Coach Eric Jackson took over the reins of the Eisenhower Eagle nest a year ago. He understands that he's the leader of one of the most historic programs in Houston.
He walks the locker room and weight room hollering out, "Swoop."
Every athlete in hearing distance hollers back, "Swoop."
"Swoop means everything around here," Jackson said. "It's our mantra, our culture, our environment. It's also what connects the program's past, present and future."
Eisenhower reached the postseason but fell in the first round in 2018. With another full offseason and a tremendous 7-on-7 summer circuit in the books, Jackson and the Eagles are prepared to take flight and challenge for a district title and beyond.
"The expectations are always high at Eisenhower and this year is no different," he said. "We want to make it to state, play 16 games and I know we will perform well this year."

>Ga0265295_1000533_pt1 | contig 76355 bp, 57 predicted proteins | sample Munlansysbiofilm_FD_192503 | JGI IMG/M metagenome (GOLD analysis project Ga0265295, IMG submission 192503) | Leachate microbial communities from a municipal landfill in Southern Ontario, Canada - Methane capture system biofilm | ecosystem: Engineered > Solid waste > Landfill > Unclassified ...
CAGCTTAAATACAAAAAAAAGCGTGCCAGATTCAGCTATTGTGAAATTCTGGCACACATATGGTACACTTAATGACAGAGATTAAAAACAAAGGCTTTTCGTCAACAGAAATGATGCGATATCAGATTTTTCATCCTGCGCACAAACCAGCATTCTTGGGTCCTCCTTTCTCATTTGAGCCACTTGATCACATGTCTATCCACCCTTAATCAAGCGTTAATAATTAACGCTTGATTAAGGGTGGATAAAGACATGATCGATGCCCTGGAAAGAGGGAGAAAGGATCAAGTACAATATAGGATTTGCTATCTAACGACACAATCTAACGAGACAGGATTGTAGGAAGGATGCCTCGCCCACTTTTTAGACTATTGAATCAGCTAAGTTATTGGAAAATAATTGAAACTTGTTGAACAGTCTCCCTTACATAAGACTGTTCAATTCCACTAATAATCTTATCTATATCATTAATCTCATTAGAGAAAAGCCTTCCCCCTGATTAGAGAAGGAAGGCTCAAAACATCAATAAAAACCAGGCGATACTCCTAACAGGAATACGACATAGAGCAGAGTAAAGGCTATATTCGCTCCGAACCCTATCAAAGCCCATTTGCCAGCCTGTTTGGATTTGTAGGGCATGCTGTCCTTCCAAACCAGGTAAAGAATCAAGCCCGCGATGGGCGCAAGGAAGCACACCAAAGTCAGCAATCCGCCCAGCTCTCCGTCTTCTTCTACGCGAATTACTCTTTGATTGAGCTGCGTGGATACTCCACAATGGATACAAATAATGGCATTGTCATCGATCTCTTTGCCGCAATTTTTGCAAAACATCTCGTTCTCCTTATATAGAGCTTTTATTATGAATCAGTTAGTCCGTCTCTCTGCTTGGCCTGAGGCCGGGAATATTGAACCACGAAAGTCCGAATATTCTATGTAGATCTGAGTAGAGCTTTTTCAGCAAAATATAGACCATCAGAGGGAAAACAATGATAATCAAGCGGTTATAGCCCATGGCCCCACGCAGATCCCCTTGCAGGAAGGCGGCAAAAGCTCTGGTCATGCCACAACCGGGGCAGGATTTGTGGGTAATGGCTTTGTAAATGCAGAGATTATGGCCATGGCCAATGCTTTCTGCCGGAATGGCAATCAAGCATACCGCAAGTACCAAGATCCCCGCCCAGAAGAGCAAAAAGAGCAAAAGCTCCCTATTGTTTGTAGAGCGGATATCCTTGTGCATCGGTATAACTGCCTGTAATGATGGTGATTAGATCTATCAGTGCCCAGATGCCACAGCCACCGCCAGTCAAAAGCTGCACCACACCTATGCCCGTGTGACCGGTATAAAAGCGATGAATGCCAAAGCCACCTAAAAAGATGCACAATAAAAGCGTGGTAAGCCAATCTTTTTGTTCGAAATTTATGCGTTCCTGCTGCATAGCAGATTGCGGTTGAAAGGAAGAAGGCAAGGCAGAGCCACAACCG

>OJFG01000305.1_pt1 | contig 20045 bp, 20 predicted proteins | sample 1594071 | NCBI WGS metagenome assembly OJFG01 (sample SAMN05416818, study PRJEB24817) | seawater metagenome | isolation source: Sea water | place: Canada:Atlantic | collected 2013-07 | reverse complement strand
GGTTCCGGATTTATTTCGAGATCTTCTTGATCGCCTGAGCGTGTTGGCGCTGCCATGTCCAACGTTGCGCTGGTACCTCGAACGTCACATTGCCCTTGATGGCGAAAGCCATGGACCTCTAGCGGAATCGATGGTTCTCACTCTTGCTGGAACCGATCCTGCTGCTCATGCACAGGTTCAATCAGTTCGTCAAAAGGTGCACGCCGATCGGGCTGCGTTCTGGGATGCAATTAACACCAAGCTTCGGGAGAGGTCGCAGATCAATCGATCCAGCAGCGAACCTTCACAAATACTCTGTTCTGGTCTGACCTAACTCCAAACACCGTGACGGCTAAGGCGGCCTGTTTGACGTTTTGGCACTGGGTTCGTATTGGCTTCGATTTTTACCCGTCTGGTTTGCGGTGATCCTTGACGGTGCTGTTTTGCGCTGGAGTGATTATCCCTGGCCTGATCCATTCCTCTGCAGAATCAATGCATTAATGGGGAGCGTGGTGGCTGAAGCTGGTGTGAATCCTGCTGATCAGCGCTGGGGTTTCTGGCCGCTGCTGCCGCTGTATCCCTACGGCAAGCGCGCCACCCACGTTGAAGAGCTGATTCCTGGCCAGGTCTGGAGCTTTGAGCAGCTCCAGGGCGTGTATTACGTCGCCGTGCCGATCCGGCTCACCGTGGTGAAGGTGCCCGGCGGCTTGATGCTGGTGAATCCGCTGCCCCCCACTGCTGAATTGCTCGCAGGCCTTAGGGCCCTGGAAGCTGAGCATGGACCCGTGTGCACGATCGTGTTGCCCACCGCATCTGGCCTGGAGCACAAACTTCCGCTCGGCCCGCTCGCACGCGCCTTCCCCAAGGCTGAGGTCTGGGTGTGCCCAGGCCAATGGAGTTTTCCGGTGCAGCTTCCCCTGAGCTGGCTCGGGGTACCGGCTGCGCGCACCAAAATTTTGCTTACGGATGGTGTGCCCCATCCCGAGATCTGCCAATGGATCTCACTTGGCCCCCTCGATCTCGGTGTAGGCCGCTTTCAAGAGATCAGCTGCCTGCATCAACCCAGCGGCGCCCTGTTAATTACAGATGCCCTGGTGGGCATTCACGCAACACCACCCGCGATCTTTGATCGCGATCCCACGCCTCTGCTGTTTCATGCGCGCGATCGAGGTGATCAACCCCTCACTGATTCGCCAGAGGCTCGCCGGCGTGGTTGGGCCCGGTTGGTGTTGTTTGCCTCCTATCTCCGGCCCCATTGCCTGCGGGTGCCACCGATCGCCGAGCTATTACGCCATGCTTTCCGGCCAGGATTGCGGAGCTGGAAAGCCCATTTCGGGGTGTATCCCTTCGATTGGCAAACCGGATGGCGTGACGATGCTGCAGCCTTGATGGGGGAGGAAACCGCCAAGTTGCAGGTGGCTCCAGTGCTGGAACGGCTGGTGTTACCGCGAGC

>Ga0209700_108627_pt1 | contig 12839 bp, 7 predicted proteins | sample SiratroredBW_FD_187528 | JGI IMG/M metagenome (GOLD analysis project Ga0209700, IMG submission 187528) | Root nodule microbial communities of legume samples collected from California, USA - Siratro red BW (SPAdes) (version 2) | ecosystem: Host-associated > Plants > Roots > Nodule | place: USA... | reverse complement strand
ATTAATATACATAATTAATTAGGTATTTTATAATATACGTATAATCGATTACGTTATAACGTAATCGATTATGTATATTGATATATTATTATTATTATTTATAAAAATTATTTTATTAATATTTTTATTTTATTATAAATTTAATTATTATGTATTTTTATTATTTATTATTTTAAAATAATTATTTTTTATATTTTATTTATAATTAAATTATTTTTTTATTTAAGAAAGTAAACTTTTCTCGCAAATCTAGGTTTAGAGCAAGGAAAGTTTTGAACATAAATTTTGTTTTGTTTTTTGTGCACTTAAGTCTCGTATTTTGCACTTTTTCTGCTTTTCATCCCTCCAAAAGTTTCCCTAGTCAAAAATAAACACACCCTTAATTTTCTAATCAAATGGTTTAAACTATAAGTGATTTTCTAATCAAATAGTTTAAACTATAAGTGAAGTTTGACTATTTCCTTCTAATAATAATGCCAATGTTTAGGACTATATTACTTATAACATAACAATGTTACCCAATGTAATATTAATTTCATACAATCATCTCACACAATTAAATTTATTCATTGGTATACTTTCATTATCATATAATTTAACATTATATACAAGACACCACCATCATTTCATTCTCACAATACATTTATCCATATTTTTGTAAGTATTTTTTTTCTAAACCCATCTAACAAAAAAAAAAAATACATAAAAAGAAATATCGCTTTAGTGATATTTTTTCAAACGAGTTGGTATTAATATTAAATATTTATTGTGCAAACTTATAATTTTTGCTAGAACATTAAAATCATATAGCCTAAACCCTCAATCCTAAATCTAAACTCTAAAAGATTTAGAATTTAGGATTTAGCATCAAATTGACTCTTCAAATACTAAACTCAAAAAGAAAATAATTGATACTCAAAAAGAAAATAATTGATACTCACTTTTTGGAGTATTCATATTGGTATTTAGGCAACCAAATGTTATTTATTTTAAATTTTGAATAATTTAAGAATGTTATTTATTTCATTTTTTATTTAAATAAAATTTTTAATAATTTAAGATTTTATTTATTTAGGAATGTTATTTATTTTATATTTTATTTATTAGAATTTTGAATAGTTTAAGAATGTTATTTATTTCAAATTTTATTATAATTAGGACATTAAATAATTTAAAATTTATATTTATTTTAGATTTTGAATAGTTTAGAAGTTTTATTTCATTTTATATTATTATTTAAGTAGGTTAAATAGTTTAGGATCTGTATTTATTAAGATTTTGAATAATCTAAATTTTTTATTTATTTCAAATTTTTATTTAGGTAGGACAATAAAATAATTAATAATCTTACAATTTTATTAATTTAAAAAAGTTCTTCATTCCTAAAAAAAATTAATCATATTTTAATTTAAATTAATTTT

Every time a running back gets the ball and heads towards the line there is that split-second to make a decision.
Cut right, cut left, follow your blocker to the outside or power forward and stay inside.
It really becomes an art when executed with perfect timing. The art of playing running back becomes a player's craft, one that they want to hone to perfection with the right combination of power and speed.
Take for instance Nimitz's Jayvon Davis, Aldine Davis' DeMarcus Barlow Jr. and Eisenhower's Sevan Guidry. All three running backs. All three are coming back for their junior and senior seasons, respectively, and are the leading rushers from District 16-6A a year ago that are returning.
"It was fun competition, that's what I like the most," Guidry said. "It's like 'oh he had 100 yards', that means I need to produce as much. It makes me want to work harder to be at the top."
If there was a "rushing title" to hand out, it would have gone to the shifty sophomore Davis in 2018.
The 5-foot-5 back, busted loose for 1,811 yards, averaged 10.23 yards per carry and scored 22 touchdowns to lead District 16-6A rushers in all three categories.
"Speed and heart, most definitely," Barlow said about Davis. "He's kind of little but he can maneuver through the line and through traffic."